||Modern Major General
||Gilbert and Sullivan
I wrote this as a mnumonic to help me pass the test in COBOL 101.
Standard COBOL Structure Form
This is a simple model of the standard COBOL structure form.
Four separate parts to understand which all procedures must conform.
IDENTIFY, ENVIRONMENT, some DATA and PROCEDURE too,
each has their tricky ins and outs especially to confuse you.
I-DEN-TI-FI-CA-TION is the first and likewise is the easiest,
with ID name and author for perusal by a nosy guest,
Date written and compiled is also information to be keyed,
and some remarks to toss right in for those who really like to read.
ENVIRONMENT DIVISION has the SOURCE and OBJECT com-put-ers,
next INPUT / OUTPUT sections with SELECT / ASSIGN part-ti-u-lars.
There's one SELECT created just for every file's special name,
Then ASSIGN to which output or drive with path and file name.
DATA has two major parts: FILE SECTION and the WORKING STORE,
with one FD for every file SELECT / ASSIGN had named before.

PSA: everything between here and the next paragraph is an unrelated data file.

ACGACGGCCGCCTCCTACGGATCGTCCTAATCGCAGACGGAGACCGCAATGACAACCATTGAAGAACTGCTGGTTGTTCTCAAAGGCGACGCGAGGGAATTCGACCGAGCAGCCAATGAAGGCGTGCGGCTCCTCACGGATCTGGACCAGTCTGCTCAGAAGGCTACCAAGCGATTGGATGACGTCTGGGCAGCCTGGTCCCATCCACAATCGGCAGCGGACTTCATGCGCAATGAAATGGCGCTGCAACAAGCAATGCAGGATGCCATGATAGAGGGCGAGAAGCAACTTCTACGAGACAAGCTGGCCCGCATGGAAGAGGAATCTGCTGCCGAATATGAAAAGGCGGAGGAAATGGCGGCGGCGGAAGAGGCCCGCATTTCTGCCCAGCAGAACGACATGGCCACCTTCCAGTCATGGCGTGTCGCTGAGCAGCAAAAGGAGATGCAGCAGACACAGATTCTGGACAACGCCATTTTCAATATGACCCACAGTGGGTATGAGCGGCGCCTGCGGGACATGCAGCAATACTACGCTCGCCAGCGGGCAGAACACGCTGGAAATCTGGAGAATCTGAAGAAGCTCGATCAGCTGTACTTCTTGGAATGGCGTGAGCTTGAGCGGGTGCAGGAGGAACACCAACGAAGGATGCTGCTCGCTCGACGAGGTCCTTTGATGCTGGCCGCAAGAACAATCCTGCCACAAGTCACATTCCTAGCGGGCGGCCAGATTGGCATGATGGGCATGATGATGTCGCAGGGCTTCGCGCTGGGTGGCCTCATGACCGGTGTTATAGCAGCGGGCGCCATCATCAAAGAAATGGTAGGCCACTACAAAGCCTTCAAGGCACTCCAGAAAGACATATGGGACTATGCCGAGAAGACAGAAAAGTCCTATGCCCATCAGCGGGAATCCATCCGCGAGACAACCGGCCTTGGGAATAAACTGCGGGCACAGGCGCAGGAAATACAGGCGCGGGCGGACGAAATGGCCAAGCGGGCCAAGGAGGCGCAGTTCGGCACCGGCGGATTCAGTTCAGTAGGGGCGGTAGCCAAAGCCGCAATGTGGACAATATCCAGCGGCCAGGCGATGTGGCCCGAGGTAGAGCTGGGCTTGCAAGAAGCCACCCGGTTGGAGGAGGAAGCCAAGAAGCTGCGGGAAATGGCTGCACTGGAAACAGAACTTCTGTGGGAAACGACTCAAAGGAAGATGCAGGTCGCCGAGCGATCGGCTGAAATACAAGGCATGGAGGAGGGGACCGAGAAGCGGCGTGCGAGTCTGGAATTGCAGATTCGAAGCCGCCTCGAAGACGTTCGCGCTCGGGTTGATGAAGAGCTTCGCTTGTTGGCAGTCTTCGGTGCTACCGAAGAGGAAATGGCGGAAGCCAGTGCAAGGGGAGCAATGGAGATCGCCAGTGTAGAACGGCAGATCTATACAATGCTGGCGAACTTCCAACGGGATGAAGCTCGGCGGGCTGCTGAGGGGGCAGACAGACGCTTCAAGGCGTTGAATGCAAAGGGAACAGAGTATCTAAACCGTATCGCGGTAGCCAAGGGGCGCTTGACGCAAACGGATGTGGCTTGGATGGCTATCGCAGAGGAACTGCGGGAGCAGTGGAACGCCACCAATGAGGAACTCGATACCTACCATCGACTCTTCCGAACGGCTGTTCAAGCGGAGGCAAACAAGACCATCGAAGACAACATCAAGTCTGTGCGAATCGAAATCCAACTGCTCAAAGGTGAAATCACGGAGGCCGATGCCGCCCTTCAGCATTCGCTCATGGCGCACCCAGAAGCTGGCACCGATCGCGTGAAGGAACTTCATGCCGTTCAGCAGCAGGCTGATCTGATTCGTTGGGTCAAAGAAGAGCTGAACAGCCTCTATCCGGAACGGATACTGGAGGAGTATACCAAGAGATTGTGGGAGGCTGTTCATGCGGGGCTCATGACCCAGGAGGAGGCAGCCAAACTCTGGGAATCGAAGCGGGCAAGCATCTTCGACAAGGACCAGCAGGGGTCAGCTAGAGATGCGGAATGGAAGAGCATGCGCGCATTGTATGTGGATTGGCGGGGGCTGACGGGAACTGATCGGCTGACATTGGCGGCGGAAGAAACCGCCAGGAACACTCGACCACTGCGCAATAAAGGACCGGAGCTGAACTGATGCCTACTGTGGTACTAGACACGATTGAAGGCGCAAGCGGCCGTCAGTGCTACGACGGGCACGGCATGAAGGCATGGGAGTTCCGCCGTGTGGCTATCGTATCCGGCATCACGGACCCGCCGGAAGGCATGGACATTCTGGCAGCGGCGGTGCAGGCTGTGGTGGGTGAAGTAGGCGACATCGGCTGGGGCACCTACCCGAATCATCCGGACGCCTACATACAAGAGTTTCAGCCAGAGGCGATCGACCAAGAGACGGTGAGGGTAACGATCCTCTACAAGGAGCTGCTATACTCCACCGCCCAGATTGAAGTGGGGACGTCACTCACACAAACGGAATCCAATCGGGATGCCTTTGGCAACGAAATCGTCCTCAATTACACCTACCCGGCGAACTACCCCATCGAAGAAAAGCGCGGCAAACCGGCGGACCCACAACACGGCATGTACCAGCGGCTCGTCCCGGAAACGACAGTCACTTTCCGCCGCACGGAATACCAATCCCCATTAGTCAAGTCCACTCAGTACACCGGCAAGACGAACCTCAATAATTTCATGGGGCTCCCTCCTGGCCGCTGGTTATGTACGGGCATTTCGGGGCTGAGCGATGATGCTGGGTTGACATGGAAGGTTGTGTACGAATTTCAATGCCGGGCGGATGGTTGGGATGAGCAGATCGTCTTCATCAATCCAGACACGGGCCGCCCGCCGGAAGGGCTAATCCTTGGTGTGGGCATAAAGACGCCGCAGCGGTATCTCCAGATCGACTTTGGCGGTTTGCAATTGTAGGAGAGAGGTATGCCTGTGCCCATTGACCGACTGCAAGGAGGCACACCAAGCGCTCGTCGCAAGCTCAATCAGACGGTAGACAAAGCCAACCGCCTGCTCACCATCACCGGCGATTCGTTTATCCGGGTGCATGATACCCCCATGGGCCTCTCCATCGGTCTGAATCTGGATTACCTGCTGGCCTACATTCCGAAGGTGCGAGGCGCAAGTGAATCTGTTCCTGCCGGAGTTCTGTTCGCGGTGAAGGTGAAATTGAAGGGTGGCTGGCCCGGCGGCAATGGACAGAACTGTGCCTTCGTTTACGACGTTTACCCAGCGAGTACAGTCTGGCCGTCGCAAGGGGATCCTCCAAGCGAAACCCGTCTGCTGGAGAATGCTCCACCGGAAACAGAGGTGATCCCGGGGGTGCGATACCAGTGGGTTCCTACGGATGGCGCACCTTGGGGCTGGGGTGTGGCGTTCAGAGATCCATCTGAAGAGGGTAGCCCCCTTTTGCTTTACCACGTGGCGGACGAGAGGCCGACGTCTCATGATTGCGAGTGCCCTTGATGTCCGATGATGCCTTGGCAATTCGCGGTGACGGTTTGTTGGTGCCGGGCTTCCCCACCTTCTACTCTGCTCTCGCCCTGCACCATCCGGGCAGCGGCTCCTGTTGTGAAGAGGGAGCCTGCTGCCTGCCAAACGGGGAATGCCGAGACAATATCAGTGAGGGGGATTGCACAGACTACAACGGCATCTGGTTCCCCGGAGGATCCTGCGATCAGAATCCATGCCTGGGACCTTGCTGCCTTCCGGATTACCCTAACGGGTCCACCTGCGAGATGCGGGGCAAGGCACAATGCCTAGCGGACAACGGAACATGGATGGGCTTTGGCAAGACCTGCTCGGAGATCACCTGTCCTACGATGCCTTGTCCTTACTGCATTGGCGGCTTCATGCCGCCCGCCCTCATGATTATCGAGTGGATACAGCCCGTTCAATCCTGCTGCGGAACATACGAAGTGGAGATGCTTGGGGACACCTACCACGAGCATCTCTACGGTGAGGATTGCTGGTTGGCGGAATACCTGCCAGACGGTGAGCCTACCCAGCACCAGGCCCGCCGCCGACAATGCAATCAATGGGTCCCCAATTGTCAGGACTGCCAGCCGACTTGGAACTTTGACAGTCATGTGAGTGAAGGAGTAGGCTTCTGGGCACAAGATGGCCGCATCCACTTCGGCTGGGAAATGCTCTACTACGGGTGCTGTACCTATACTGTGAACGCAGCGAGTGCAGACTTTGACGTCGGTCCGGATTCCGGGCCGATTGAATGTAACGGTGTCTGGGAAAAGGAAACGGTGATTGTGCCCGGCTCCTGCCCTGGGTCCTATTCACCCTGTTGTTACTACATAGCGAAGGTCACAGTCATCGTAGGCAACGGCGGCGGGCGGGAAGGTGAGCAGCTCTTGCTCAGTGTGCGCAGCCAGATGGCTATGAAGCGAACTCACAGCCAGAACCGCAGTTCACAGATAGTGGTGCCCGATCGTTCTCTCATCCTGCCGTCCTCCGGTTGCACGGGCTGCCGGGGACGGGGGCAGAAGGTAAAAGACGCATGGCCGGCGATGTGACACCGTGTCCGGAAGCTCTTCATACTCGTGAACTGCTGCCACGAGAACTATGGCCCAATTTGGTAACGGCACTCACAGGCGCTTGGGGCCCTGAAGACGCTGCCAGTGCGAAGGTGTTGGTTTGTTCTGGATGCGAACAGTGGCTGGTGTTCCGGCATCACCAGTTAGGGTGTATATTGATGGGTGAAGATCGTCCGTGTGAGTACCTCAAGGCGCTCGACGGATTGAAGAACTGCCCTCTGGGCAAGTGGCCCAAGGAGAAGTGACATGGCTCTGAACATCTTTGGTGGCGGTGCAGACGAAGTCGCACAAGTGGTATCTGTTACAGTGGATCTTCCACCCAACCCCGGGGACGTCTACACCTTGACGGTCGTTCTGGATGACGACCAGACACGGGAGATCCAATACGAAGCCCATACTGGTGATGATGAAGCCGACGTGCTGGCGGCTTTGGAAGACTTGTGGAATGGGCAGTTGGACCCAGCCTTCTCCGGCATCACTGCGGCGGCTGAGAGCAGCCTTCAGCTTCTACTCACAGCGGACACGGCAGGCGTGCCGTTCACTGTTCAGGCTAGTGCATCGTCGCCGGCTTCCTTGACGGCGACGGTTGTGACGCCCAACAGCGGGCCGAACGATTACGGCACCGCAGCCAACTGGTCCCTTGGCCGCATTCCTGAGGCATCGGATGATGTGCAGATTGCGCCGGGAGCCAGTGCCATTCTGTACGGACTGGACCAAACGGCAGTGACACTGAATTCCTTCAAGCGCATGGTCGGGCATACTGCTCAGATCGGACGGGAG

Each FD has a BLOCK, RECORD, a LABEL, and the DATA too,
DATA's broken down to fields with LEVEL names and PICTURES too.
WORKING STORAGE is the place where all the extra parts are kept,
like HEADINGS, FILLERS, COUNTERS, SWITCHES, and the like it will accept.
At placing them through the report you really should be most adept,
They'll dress up all those boring files and you won't look so quite inept.
PROCEDURE is the final phase within the COBOL symphony,
where everything defined before now sings together perfectly.
The paragraphs are numbered to outline the movements of the score,
Now DATA takes the center stage and WORKING STORAGE is the corps.
INITIALIZE with OPEN files, MOVE zeros to the counters too,
Then start the LOOPs with READ and IFs, while counters keep close track for you.
MOVE each FIELD-NAME to RECORD-LINE so you can print it carefully,
Then print the HEADERS, CLOSE the files, and STOP RUN ends it perfectly